This Tuesday (May 15, 2012) the Pure Oil building will once again be before the Historic Preservation Commission (HPC) to review new plans for the property. What was once considered an unworkable re-use plan has now become workable. Hmmm... (You can view the plans here.)
In the way of review; the property owner wished to (present home to ) to accommodate the drive-through lanes of a hoped-for banking tenant in his neighboring building. That demolition elicited, in my experience, an unprecedented outcry from the community. The demolition was denied in not one, not two but three public hearings.
The property owner, Joe Stanton, will be presenting to the HPC a plan that will fundamentally preserve the street-facing facades and use the existing garage bays as the drive-through lanes. Clever enough, and it preserves the street-side facades of the building. Though the disposition of the garage doors will likely elicit discussion, I expect the plan will be approved by the HPC with little change.
It does, however, resurrect the oft-heard sentiment during the previous outcry of “What do we need another bank for?” Well, I wish to do my part in fleshing out that discussion.
I’ll start by saying that the Mr. Stanton and the St. Charles Bank & Trust (the potential tenant) are doing nothing wrong and are playing by the rules. In this case, they both have certainly taken their lumps in very public forums. It appears that the process has cost one or both of these petitioners some significant dollars to this point.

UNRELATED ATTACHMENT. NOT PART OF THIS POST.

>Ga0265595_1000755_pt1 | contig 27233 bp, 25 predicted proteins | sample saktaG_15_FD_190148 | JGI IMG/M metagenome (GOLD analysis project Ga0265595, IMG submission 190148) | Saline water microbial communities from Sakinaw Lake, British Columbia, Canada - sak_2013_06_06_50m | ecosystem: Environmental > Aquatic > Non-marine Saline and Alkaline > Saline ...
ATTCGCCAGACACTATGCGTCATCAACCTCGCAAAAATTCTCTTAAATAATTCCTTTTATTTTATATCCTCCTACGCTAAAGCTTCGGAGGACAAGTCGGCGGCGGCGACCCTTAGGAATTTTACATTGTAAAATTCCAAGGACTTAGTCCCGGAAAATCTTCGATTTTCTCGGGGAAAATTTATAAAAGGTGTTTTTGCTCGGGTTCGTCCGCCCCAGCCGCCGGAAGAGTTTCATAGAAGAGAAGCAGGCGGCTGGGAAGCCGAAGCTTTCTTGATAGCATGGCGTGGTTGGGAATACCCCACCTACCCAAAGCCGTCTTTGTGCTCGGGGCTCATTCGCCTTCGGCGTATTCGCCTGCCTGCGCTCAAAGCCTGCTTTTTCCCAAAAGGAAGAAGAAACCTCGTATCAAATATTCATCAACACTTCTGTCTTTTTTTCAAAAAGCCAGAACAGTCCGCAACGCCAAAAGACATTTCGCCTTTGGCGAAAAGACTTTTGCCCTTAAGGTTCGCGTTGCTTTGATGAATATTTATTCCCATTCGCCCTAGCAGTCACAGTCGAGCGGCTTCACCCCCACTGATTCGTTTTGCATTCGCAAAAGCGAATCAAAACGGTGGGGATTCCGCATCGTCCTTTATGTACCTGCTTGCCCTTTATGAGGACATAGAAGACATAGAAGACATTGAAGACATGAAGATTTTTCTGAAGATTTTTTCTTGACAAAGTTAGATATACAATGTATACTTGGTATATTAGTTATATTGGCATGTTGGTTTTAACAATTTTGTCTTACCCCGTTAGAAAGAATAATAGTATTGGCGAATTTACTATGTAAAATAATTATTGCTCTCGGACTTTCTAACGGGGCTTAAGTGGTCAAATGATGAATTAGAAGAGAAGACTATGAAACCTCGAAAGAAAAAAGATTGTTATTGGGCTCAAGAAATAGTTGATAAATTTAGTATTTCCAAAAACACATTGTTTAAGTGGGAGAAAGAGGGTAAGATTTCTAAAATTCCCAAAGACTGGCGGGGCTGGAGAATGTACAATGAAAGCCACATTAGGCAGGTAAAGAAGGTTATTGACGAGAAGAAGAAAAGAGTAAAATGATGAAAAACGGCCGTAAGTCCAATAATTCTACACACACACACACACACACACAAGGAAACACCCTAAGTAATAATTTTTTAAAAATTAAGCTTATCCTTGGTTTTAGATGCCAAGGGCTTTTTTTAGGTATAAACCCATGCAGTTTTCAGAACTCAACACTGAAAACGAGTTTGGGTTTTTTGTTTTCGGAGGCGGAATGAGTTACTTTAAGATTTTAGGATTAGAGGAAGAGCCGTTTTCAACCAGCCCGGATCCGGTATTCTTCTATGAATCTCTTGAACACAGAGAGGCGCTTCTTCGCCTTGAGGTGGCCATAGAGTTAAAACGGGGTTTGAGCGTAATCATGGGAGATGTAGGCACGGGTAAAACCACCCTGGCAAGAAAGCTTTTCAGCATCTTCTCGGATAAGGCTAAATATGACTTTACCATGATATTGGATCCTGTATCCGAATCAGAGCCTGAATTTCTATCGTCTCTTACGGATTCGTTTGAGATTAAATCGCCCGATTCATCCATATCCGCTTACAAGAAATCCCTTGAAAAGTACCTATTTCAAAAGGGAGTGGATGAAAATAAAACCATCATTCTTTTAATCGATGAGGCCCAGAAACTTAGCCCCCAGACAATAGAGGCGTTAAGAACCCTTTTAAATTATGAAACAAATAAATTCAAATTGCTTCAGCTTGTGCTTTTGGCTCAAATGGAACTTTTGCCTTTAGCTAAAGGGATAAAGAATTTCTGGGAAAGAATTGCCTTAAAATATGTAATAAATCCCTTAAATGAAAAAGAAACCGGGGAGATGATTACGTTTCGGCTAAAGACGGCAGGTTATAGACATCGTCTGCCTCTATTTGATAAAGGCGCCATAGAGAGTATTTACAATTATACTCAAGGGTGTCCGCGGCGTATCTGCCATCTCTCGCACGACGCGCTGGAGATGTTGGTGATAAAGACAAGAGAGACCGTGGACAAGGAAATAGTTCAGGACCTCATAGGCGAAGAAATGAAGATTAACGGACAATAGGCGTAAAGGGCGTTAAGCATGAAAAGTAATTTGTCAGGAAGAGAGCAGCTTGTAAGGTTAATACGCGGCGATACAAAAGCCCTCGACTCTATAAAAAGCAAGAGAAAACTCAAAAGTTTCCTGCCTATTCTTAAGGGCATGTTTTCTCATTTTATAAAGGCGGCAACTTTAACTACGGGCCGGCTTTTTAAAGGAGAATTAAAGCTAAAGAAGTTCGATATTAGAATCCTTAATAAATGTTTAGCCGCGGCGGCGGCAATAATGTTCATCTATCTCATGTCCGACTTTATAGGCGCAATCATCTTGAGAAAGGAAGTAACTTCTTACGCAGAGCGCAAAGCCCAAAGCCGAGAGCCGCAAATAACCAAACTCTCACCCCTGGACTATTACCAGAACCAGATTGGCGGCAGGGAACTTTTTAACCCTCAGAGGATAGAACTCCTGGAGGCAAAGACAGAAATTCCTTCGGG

That being said, I find it hard to imagine a property use that would be less in keeping with Geneva’s treasured downtown. It seems that a critical component of our downtown is that each neighboring property (for the most part) is an attractive, inviting retail business. If you are leaving business "A" and see business "B"just 40 feet away, you might go check it out. If you have to cross a long retail-devoid stretch of property to reach some more shopping, that can become a Sahara Desert isolating the two sides.
Heck, you might not even see other retail establishments that might exist across that desert. If a pedestrian shopper reaches this void and can’t see a reason to cross it, then they turn around. A bank drive-through, traffic and a bank is part of that desert and holds zero attraction for pedestrian shoppers (and zero sales tax potential.) The implications for downtown vitality should be self-evident.
It is my understanding that this plan, if approved by the HPC, will have to go through the Plan Commission for the special use of incorporating a drive-through. What I don’t know is whether the Plan Commission is bound to rule on more objective matters like traffic and safety ... or whether they can consider the question on many lips of “What do we need another bank for?” I hope they can answer that question.